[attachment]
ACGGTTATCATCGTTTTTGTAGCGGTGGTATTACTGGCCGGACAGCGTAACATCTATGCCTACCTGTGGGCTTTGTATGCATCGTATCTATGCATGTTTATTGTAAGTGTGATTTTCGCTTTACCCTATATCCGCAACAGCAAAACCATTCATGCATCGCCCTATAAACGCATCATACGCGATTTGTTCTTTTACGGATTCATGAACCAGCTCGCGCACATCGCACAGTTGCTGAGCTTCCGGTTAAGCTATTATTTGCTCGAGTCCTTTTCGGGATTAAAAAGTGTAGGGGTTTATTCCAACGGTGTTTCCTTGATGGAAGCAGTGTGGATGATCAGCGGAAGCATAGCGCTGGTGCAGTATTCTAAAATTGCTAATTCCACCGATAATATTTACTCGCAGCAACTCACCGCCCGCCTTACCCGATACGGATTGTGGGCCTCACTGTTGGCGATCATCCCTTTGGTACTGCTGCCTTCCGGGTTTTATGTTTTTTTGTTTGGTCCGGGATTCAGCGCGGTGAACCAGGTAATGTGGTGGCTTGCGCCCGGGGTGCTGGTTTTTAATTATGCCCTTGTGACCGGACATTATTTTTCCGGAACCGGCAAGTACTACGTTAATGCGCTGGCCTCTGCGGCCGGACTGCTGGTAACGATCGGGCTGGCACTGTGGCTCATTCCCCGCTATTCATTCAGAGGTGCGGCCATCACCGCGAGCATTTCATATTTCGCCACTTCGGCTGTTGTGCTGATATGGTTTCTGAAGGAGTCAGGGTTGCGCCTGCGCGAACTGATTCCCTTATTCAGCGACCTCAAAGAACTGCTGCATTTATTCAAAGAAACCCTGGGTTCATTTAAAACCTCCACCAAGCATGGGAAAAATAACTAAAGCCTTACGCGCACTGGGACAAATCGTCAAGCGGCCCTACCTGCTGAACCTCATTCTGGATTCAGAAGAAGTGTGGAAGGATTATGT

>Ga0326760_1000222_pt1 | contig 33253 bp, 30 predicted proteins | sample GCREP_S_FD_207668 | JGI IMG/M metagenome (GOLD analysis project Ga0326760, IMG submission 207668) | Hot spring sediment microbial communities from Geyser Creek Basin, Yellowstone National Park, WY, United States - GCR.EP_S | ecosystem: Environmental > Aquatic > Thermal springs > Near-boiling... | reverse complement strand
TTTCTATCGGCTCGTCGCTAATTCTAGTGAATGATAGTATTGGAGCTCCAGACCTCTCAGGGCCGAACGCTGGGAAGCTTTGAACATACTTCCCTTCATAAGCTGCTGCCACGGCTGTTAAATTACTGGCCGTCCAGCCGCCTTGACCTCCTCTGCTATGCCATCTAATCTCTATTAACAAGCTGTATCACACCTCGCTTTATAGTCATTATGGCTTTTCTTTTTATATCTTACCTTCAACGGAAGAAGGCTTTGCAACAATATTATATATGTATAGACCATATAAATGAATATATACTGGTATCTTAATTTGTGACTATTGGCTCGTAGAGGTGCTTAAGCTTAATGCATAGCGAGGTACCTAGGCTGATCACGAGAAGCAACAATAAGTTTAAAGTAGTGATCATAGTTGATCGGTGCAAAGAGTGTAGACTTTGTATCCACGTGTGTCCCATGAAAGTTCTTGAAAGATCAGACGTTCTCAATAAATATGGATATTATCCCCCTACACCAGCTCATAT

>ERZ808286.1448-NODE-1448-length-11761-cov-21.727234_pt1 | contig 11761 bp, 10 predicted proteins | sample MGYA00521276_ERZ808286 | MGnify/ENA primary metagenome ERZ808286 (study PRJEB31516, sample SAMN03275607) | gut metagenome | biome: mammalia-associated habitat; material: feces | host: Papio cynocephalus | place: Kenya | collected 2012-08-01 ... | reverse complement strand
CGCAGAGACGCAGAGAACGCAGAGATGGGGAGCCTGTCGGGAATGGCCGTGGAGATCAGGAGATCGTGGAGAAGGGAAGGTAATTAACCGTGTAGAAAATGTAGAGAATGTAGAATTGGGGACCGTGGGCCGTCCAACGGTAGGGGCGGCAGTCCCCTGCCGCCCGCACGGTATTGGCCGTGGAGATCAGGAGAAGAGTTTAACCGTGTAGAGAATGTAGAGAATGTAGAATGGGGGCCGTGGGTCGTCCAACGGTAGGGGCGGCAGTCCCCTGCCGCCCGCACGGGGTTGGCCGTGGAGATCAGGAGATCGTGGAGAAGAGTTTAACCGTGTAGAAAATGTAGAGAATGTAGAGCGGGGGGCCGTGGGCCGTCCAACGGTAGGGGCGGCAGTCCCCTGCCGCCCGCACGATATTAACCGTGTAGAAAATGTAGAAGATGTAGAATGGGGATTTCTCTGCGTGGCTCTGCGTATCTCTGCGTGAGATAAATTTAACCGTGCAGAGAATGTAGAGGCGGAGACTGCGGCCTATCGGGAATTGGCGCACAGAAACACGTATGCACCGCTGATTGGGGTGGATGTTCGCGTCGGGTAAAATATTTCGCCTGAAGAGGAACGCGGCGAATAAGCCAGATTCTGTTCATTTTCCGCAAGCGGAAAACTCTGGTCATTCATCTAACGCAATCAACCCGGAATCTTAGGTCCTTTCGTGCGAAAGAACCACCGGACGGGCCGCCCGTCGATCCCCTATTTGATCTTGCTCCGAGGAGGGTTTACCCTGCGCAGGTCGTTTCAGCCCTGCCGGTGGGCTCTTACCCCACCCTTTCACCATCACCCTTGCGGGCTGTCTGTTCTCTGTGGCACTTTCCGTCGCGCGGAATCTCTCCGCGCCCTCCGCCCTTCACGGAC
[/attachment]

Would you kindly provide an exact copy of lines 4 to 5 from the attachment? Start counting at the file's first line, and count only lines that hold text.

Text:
>ERZ808286.1448-NODE-1448-length-11761-cov-21.727234_pt1 | contig 11761 bp, 10 predicted proteins | sample MGYA00521276_ERZ808286 | MGnify/ENA primary metagenome ERZ808286 (study PRJEB31516, sample SAMN03275607) | gut metagenome | biome: mammalia-associated habitat; material: feces | host: Papio cynocephalus | place: Kenya | collected 2012-08-01 ... | reverse complement strand
CGCAGAGACGCAGAGAACGCAGAGATGGGGAGCCTGTCGGGAATGGCCGTGGAGATCAGGAGATCGTGGAGAAGGGAAGGTAATTAACCGTGTAGAAAATGTAGAGAATGTAGAATTGGGGACCGTGGGCCGTCCAACGGTAGGGGCGGCAGTCCCCTGCCGCCCGCACGGTATTGGCCGTGGAGATCAGGAGAAGAGTTTAACCGTGTAGAGAATGTAGAGAATGTAGAATGGGGGCCGTGGGTCGTCCAACGGTAGGGGCGGCAGTCCCCTGCCGCCCGCACGGGGTTGGCCGTGGAGATCAGGAGATCGTGGAGAAGAGTTTAACCGTGTAGAAAATGTAGAGAATGTAGAGCGGGGGGCCGTGGGCCGTCCAACGGTAGGGGCGGCAGTCCCCTGCCGCCCGCACGATATTAACCGTGTAGAAAATGTAGAAGATGTAGAATGGGGATTTCTCTGCGTGGCTCTGCGTATCTCTGCGTGAGATAAATTTAACCGTGCAGAGAATGTAGAGGCGGAGACTGCGGCCTATCGGGAATTGGCGCACAGAAACACGTATGCACCGCTGATTGGGGTGGATGTTCGCGTCGGGTAAAATATTTCGCCTGAAGAGGAACGCGGCGAATAAGCCAGATTCTGTTCATTTTCCGCAAGCGGAAAACTCTGGTCATTCATCTAACGCAATCAACCCGGAATCTTAGGTCCTTTCGTGCGAAAGAACCACCGGACGGGCCGCCCGTCGATCCCCTATTTGATCTTGCTCCGAGGAGGGTTTACCCTGCGCAGGTCGTTTCAGCCCTGCCGGTGGGCTCTTACCCCACCCTTTCACCATCACCCTTGCGGGCTGTCTGTTCTCTGTGGCACTTTCCGTCGCGCGGAATCTCTCCGCGCCCTCCGCCCTTCACGGAC